> >All refs to [RFC 2396] include the extension given by [RFC 2732]
> (a) I don't see what significance RFC 2732 has regarding this I18N
> debate.  Or am I missing something?

Isn't that the one that adds '[' and ']' to the allowed characters.

> >IRI decoding algorithm
> [...]
> >The output MAY be a UTF-8 encoded string.
> (b) If specifications are going to be changed to allow IRIs, then I think
> the opportunity should also be grasped to insist that the octet-sequence
> encoding of an IRI MUST BE UTF-8.

The point about this MAY is simply that the algorithms doesn't always work

For better or worse there are legacy URIs that are not UTF-8 encoded, e.g.
in my example,

the URI

cannot be unencoded to include the u umlaut without knowledge of the
iso-8859-1 encoding scheme.

IRI's, because of the idempotency, can include any URI. Some of these URIs
are the encoding of an IRI without any % escapes other than %25; some of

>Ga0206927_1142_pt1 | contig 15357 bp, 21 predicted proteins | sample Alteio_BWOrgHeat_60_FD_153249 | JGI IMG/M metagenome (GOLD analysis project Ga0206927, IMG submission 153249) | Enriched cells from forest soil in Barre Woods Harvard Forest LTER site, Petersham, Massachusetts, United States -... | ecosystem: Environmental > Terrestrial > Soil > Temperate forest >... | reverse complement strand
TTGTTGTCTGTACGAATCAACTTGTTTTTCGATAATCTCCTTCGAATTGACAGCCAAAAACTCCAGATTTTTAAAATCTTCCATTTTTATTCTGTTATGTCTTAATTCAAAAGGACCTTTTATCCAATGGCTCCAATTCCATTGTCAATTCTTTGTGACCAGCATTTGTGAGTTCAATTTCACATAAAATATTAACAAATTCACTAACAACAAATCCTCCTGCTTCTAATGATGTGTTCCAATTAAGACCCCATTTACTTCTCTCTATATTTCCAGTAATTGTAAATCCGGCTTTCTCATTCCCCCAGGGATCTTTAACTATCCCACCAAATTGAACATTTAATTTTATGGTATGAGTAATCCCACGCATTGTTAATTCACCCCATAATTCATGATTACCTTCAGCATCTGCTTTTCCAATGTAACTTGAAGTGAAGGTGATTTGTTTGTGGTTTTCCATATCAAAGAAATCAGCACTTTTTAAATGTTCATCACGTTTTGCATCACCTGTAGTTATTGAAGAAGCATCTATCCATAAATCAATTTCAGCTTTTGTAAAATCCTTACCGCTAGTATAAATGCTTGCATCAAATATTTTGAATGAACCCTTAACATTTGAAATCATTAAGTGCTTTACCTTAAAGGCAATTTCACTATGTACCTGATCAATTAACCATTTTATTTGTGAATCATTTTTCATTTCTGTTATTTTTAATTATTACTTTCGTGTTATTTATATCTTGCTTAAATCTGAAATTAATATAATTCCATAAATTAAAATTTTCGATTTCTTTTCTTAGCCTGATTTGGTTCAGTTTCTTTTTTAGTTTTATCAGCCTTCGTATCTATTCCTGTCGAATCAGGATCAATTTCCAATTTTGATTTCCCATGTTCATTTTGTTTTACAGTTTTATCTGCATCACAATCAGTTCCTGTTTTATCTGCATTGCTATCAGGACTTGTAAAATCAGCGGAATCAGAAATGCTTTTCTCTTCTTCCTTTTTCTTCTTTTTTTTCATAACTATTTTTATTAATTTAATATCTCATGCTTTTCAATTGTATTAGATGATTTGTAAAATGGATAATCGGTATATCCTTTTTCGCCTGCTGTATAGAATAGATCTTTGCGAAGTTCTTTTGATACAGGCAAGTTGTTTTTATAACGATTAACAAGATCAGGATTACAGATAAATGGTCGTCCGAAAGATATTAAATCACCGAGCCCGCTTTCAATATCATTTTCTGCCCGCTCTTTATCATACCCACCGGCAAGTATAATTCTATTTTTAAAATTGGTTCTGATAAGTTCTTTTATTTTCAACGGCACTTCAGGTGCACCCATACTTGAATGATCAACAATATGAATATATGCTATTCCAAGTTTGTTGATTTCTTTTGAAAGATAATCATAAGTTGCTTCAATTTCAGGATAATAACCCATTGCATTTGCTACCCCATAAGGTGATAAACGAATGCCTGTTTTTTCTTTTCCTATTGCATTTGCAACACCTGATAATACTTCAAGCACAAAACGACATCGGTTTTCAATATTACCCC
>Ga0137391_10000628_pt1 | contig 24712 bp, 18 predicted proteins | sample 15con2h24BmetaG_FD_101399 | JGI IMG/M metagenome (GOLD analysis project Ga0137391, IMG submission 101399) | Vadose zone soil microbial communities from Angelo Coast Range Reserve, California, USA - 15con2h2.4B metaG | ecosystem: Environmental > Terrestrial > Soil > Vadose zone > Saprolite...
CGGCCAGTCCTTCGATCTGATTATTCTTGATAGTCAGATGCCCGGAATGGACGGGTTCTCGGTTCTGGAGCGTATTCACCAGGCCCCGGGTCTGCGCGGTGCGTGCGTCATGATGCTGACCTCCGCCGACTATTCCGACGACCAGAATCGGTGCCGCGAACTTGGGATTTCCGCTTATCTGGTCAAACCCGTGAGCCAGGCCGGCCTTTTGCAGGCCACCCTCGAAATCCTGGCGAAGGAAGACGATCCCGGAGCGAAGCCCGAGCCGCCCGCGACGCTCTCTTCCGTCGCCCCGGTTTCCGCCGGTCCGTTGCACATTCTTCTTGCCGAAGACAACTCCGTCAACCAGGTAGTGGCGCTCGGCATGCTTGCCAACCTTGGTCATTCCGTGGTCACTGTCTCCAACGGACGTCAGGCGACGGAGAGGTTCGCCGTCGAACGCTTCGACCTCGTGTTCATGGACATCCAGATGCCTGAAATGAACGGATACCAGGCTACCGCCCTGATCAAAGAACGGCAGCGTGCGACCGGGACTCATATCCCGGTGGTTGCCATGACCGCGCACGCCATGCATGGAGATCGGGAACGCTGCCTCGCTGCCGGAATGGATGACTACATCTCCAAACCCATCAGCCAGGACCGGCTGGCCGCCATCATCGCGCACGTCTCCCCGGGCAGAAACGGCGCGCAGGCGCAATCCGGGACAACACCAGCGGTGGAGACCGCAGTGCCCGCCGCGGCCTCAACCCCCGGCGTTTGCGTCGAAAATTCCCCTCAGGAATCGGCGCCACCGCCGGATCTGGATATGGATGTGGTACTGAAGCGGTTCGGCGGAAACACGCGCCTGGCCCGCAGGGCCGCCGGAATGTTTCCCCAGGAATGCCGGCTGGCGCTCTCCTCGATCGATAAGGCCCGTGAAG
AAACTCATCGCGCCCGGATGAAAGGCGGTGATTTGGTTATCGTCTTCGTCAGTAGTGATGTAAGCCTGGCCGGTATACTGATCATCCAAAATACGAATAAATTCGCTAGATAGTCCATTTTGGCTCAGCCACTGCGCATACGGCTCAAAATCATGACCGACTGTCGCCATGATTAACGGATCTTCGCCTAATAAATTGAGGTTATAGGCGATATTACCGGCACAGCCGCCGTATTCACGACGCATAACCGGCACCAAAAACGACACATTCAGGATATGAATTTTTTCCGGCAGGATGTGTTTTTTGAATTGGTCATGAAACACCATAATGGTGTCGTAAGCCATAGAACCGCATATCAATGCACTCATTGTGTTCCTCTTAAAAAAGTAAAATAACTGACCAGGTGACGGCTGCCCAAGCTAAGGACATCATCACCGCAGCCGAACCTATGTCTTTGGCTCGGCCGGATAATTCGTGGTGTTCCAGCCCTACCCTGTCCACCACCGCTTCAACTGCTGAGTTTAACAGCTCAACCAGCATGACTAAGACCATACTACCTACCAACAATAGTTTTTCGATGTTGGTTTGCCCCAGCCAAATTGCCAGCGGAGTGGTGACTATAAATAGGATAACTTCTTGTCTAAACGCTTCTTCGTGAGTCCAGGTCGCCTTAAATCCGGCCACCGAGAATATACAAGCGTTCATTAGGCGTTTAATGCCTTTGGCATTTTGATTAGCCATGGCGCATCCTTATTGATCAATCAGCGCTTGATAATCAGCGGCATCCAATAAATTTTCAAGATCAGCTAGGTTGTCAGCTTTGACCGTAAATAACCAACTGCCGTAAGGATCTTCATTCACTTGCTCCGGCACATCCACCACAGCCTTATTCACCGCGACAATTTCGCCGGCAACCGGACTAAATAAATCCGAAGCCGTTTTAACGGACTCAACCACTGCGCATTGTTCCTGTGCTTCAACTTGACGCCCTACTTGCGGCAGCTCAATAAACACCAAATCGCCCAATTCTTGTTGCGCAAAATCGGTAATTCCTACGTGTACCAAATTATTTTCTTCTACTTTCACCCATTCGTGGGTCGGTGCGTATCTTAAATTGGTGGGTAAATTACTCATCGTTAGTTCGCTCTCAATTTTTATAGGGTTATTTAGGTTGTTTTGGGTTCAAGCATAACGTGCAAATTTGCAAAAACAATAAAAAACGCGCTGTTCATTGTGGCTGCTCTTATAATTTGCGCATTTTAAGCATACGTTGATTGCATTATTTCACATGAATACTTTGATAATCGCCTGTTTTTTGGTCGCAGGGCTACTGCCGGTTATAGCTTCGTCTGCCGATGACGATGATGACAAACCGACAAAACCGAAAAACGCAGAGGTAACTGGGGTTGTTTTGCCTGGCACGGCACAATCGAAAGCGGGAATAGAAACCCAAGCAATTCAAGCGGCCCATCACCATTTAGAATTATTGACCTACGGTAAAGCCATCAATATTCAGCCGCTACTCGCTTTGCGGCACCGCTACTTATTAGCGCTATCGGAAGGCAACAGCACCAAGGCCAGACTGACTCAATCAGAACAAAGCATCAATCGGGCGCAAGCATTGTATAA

them such as ones with D%FCrst in them are not. Even ones which are the
UTF-8 encoding of some IRI might not have that as the intended unencoded
form, only the end server knows how to correctly decode a URI.

The decode algorithm correctly works for any URI that is UTF-8 encoded.

The IRI itself certainly need not be UTF-8 encoded, the rule is that as part
of the encoding to URI syntax the IRI is transcoded to UTF-8. A stronger
requirement that IRIs are UTF-8 unnecessarily prevents the inclusion of IRIs
in non UTF-8 documents.

One of the points about my proposal, is that current practice, (which is all
the proposed algorithm amounts to), is in fact, very robust, and can work
despite multiple character encodings used by servers and multiple character
encodings used for the IRIs themselves. This robustness depends on URIs not
containing '%' which hence has completely special treatment in my proposal.


Received on Monday, 24 September 2001 11:21:01 UTC